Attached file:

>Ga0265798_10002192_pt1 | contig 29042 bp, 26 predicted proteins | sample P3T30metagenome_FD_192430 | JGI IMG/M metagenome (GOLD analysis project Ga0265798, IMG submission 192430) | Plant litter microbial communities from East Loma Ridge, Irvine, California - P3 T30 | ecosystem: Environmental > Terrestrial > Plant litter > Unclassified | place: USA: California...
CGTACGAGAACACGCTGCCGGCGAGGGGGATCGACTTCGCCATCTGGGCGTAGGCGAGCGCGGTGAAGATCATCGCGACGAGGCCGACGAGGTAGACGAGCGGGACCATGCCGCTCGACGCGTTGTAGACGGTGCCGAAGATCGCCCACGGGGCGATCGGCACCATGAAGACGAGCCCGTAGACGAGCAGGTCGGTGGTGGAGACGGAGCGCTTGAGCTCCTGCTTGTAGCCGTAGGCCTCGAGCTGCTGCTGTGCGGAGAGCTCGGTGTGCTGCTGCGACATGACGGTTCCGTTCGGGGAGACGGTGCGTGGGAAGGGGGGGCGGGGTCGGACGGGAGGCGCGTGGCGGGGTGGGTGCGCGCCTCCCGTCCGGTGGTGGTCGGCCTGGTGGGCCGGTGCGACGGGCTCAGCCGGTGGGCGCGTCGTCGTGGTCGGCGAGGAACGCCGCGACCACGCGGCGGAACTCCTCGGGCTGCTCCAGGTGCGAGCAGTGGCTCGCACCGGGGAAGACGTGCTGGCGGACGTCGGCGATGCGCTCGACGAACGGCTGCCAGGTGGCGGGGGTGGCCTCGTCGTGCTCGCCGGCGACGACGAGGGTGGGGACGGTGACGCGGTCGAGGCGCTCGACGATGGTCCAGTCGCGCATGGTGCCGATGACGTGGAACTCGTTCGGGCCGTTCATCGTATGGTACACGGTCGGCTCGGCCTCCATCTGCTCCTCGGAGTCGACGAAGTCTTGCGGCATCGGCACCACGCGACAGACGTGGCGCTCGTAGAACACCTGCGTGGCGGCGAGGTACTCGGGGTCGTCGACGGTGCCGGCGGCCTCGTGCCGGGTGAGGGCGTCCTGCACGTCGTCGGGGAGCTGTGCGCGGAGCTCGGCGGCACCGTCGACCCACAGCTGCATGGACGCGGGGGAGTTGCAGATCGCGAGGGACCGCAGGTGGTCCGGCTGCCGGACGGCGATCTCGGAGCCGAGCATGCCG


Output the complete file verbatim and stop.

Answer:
>Ga0265798_10002192_pt1 | contig 29042 bp, 26 predicted proteins | sample P3T30metagenome_FD_192430 | JGI IMG/M metagenome (GOLD analysis project Ga0265798, IMG submission 192430) | Plant litter microbial communities from East Loma Ridge, Irvine, California - P3 T30 | ecosystem: Environmental > Terrestrial > Plant litter > Unclassified | place: USA: California...
CGTACGAGAACACGCTGCCGGCGAGGGGGATCGACTTCGCCATCTGGGCGTAGGCGAGCGCGGTGAAGATCATCGCGACGAGGCCGACGAGGTAGACGAGCGGGACCATGCCGCTCGACGCGTTGTAGACGGTGCCGAAGATCGCCCACGGGGCGATCGGCACCATGAAGACGAGCCCGTAGACGAGCAGGTCGGTGGTGGAGACGGAGCGCTTGAGCTCCTGCTTGTAGCCGTAGGCCTCGAGCTGCTGCTGTGCGGAGAGCTCGGTGTGCTGCTGCGACATGACGGTTCCGTTCGGGGAGACGGTGCGTGGGAAGGGGGGGCGGGGTCGGACGGGAGGCGCGTGGCGGGGTGGGTGCGCGCCTCCCGTCCGGTGGTGGTCGGCCTGGTGGGCCGGTGCGACGGGCTCAGCCGGTGGGCGCGTCGTCGTGGTCGGCGAGGAACGCCGCGACCACGCGGCGGAACTCCTCGGGCTGCTCCAGGTGCGAGCAGTGGCTCGCACCGGGGAAGACGTGCTGGCGGACGTCGGCGATGCGCTCGACGAACGGCTGCCAGGTGGCGGGGGTGGCCTCGTCGTGCTCGCCGGCGACGACGAGGGTGGGGACGGTGACGCGGTCGAGGCGCTCGACGATGGTCCAGTCGCGCATGGTGCCGATGACGTGGAACTCGTTCGGGCCGTTCATCGTATGGTACACGGTCGGCTCGGCCTCCATCTGCTCCTCGGAGTCGACGAAGTCTTGCGGCATCGGCACCACGCGACAGACGTGGCGCTCGTAGAACACCTGCGTGGCGGCGAGGTACTCGGGGTCGTCGACGGTGCCGGCGGCCTCGTGCCGGGTGAGGGCGTCCTGCACGTCGTCGGGGAGCTGTGCGCGGAGCTCGGCGGCACCGTCGACCCACAGCTGCATGGACGCGGGGGAGTTGCAGATCGCGAGGGACCGCAGGTGGTCCGGCTGCCGGACGGCGATCTCGGAGCCGAGCATGCCG